Looking at the iconic The Suicide Squad comics revamp that inspired James Gunn's film

Suicide Squad
(Image credit: DC)

Writer/director James Gunn has said numerous times that The Suicide Squad film was modeled to be more in line with the classic Suicide Squad comics, and while the film does well on that note - let's not forget those actual comics. 

(Image credit: DC)

Launched in the wake of Crisis on Infinite Earths as a dramatic revamp of a forgotten '50s DC team, the Suicide Squad as we know it was born out of stories by writers John Ostrander and Kim Yale, along with artists such as Geof Isherwood, Todd Klein, and more. It's in the second issue of their Suicide Squad series that the tone of the franchise becomes clear, as well as the template which each subsequent run and adaptations have strived to match. 

Task Force X has been sent into Qurac in order to neutralize a terrorist group called the Jihad before they commit an attack on American soil. Initially, it seems like the mission might proceed smoothly, but only for a minute as Plastique tries to change sides just as soon as they make it inside the compound. Later, Boomerang’s battle with a member of the Jihad ends with the latter toppling over a railing, falling to their death, capped off with a “Splat” SFX and in addition to this, he lets his fellow squad member Mindboggler die without making any effort to save her during their escape. When he regroups with the others at the extraction point, he makes up a story about how he tried to.

What these three beats ensure is that the stakes are not only introduced but made clear. Not only are these various criminals (and some well-intentioned heroes) in danger of being killed just as quickly if they’re not careful, but it is also evident that they’re not a fully in-tune team. Instead, it’s more an ensemble of volatile personalities, a quality that makes for a pressure cooker of a run that always finds new ways to explode.

The drastic reboot of Suicide Squad

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The Suicide Squad has its basis in the Silver Age, at least in terms of the name, however it was writer John Ostrander in the '80s who transformed it into the version we know today, with some moments being directly translated from page-to-screen like Slipknot attempting to escape a mission only for his bomb to explode. Together with partner and eventual co-writer Kim Yale plus a host of other collaborators – including primary penciller Geof Isherwood and letterer Todd Klein – this first volume ran for 66 issues as well as spun out a Deadshot limited series and sparked crossovers with a multitude of books that ranged from Firestorm to Justice League International.

In-universe, the Squad is formed as a necessity to undertake dangerous missions that could hurt the USA’s reputation in the eyes of the wider world if they were to go wrong. But who would be willing to do this dirty work? Well, Amanda Waller sees it fit to use prisoners, who are “broken or bent people”. Operating out of Belle Reve Prison, their reward for successful operations will be time off their sentence, so long as the perilous conditions don’t get them first.

The Suicide Squad integrates into the larger DCU

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Rather than being content to exist in the confines of the shadows, the creative team takes great efforts to ensure that the Suicide Squad would be cemented as a major part of the DC Universe by the time they were done and not just a riff on the Dirty Dozen concept. To do this, they enlisted a number of existing characters, just not the big ones. Instead, they looked at ones that would be considered more C-list (or lower); characters like Captain Boomerang who were created around a gimmick and that were usually treated as fodder for heroes like the Flash to tangle with for an issue, but never be so much of a threat to not be defeated by the final page.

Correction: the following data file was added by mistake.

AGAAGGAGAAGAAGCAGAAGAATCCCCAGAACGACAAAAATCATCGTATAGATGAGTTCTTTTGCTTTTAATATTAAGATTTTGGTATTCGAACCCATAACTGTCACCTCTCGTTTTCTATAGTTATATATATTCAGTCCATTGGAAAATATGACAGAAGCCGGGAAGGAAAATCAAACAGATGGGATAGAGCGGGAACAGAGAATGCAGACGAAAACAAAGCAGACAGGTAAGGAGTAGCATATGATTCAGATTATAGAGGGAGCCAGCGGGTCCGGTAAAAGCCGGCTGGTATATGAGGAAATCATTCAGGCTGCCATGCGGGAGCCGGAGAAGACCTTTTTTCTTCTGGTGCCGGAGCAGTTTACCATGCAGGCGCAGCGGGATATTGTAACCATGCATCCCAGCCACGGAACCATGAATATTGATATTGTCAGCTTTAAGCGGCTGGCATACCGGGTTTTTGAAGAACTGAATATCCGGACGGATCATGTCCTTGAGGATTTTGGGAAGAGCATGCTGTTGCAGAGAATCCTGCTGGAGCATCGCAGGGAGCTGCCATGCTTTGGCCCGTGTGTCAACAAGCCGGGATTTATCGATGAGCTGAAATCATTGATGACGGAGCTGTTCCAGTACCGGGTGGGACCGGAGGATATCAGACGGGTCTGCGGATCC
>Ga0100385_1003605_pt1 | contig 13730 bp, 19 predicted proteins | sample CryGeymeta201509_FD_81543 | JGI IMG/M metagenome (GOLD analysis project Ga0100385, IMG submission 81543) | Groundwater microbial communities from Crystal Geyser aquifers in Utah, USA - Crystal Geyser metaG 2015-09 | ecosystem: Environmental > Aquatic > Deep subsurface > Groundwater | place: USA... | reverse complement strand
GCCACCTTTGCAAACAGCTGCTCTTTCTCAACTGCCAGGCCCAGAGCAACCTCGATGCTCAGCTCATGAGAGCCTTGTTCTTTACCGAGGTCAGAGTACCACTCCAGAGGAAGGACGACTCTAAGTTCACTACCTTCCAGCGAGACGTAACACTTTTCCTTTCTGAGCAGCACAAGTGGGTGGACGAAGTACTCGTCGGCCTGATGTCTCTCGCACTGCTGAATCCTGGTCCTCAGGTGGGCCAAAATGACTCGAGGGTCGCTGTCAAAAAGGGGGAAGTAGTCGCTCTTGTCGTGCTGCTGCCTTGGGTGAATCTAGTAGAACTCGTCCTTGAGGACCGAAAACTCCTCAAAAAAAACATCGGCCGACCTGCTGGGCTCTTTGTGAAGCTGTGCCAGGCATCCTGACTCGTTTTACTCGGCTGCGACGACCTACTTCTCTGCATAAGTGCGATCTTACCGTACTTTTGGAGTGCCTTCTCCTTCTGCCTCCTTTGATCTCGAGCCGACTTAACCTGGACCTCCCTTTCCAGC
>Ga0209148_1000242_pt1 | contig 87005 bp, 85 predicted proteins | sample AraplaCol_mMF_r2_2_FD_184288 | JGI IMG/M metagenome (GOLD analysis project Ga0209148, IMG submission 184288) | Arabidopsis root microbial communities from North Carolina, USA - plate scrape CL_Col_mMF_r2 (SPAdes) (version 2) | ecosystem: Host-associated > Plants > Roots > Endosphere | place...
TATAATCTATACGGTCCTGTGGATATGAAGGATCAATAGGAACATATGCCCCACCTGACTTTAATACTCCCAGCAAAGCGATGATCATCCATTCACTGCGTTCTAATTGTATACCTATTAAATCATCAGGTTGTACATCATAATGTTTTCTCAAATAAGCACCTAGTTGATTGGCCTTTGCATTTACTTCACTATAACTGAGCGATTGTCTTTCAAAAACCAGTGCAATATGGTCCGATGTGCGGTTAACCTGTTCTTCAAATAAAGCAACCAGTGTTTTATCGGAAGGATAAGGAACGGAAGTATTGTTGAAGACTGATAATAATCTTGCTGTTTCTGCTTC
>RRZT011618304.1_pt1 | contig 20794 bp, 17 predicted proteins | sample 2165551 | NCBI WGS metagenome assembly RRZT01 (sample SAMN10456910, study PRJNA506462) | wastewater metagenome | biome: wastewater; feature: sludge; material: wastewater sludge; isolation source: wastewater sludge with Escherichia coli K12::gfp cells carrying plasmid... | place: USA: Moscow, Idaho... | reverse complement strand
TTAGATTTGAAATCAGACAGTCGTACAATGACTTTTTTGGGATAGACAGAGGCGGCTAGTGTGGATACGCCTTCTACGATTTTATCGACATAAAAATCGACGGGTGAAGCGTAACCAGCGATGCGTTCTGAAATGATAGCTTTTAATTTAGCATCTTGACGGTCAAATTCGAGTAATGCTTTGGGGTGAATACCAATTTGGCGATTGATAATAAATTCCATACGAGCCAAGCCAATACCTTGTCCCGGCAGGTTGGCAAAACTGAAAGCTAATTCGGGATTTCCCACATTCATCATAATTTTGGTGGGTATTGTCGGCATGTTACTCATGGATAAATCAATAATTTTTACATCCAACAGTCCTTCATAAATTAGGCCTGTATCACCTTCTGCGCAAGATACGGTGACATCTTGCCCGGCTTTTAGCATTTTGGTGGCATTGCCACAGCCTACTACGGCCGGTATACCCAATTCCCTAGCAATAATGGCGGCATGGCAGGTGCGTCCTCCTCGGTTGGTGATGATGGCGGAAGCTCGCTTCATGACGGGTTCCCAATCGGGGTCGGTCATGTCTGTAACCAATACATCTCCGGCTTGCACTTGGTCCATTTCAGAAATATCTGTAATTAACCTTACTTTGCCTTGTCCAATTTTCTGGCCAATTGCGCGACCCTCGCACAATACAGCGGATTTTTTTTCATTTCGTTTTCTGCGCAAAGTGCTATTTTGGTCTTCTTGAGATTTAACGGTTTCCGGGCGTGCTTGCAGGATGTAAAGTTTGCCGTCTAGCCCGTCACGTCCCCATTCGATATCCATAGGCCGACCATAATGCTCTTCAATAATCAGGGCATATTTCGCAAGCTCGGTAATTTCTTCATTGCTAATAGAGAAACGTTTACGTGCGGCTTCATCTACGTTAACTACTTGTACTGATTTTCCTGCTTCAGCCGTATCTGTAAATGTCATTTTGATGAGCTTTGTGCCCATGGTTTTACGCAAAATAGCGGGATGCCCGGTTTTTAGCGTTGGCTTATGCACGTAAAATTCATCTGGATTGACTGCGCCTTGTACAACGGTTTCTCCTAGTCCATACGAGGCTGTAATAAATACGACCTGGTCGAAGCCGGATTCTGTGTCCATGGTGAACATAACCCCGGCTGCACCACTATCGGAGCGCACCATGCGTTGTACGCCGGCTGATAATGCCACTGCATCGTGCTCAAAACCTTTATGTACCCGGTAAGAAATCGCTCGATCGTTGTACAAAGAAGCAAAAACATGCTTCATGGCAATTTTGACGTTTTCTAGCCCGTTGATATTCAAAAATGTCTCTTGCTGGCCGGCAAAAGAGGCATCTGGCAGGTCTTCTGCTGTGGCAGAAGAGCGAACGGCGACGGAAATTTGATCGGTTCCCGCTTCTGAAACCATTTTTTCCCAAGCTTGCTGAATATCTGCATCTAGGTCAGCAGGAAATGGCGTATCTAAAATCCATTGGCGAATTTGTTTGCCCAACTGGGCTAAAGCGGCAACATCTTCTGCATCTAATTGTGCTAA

In addition to Captain Boomerang, Mindboggler, and Plastique, that first mission is undertaken by Rick Flag, Deadshot, Bronze Tiger, and Enchantress. Not all of them make it to the very end of the series for one reason or another and to counteract this, other characters of a similar popularity level like Vixen, Shade the Changing Man, Poison Ivy, Count Vertigo, and more join in. These changes to the roster are not just for the sake of being able to market a new team to prospective readers, mind you, they are the result of following through on the taxing nature of what it is to be part of a group that’s seen as expendable. It might not be the dangerous conditions of a mission that get one of them, but the mere threat of being disavowed and swept under the rug weighing on them. Or it might be the question of if they’re actually accomplishing any good when missions so frequently go awry and others [read: Boomerang] seem more dedicated to causing chaos.

(Image credit: DC)

What Ostrander and the team did was take these characters as seriously as they would the A-listers and commit to exploring the physical, emotional, and psychological states of their ensemble. These issues manifest in a multitude of ways. Rick Flag is still haunted by the death of his father as well as a disastrous mission from when he was on the initial iteration of the Silver Age Squad which he barely walked away from. Enchantress can change between personas however the former identity becomes more powerful with each swap and runs the risk of assuming full control of the body. At one point, Deadshot loses his suit and has to contend with an identity crisis about who he really is. Count Vertigo hears voices of self-doubt that egg him into committing suicide. Even Amanda Waller has to contend with the trauma of losing her family to crime, though the series doesn’t just treat mentioning that buzzword as doing the necessary work to claim that it is about it. Throughout the run, the creative team employs Personnel Files issues, which take place in the downtime between larger missions, and puts the focus on the efforts of Belle Reve employees doing their best to help the members of the Squad.